Hana Chirinu 花ちりぬ (Flowers have Fallen), 1938, dir. Tamizo Ishida, Japan
Sebastian Bobik is an Austrian filmmaker. In 2020, he graduated from the Friedl Kubelka School of Independent Film.
JURORS’ NOTES 評審評語
It is simply enchanting to see videos of this kind -- using moving images to “rescue” lost moving images, especially lost films. It opens a different door to cinematic history -- is it really not possible to write film history when the film text is lost or restrictively viewable?Perhaps works of art can at least be referred to with an equal sense of enchantment even when absent. (Linda Lai)
I simply find the idea of the work romantic, and the piece is easy to digest. (WONG Fei-pang)
The ____ World is a personal essay about connection and disconnection, in and through different realities.
OUYANG Peixuan (b. 1996) is an artist primarily working with experimental nonfiction videos. Ouyang is interested in how images infiltrate and mediate everyday life, and how humans negotiate with the world and connect with each other through images. Many of Ouyang’s projects focus on monumentality, globalization, and the absurdity of living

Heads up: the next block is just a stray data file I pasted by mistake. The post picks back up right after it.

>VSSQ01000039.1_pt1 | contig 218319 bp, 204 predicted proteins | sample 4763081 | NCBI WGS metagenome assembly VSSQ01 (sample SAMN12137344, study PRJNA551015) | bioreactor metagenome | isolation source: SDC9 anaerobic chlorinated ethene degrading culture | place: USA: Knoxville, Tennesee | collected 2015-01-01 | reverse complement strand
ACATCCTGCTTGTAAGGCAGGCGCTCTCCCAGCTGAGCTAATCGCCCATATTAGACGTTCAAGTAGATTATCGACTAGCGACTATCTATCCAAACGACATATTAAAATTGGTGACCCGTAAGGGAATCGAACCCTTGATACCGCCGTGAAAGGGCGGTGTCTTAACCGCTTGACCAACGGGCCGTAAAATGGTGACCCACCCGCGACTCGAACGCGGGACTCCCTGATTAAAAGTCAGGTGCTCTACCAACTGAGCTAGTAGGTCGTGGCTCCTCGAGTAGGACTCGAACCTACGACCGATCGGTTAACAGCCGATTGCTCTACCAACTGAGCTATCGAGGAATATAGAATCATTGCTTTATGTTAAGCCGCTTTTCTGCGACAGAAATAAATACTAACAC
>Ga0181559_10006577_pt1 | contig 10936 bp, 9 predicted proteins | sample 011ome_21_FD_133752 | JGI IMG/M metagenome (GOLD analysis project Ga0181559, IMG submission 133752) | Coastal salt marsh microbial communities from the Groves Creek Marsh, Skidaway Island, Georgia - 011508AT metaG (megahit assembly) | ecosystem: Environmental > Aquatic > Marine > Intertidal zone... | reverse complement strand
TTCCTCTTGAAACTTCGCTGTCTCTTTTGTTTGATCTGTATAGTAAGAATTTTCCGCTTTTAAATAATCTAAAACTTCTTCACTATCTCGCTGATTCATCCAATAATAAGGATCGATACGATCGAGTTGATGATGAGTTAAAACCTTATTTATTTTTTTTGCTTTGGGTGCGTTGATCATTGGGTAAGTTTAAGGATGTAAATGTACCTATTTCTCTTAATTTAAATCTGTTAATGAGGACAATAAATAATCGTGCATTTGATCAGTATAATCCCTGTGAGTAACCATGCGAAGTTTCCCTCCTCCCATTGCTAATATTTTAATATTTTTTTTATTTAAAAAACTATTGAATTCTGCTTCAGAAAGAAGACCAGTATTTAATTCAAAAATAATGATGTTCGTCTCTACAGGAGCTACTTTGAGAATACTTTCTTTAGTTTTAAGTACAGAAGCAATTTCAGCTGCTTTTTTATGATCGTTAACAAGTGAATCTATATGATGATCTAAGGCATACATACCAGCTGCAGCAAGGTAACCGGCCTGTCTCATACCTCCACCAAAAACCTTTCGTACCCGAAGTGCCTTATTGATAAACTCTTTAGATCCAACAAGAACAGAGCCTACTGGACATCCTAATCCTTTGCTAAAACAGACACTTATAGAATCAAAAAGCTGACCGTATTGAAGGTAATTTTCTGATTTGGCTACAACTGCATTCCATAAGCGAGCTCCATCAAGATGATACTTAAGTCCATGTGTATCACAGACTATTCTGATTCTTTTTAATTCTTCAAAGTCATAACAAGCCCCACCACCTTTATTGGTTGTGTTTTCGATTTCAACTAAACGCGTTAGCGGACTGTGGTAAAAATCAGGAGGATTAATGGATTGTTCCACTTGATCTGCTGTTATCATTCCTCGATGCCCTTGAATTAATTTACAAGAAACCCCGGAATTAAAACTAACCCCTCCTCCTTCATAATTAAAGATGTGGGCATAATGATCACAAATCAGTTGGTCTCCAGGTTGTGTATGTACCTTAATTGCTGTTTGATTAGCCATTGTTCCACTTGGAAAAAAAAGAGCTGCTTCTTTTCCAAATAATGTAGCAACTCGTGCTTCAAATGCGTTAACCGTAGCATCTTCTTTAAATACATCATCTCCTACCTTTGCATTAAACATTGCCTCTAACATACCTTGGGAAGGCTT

JURORS’ NOTES 評審評語
Winnie Yan: I quite appreciate the effort the artist put in. I think the approach she has taken is very direct. It’s visually impactful and attractive.
WONG Chun-hoi: I like how the video reflects her personal history, building up from childhood memories to recent experiences.
Linda Lai: The experience is two-step.
WONG Fei-pang: I quite like it but I think the use of images could be more concise.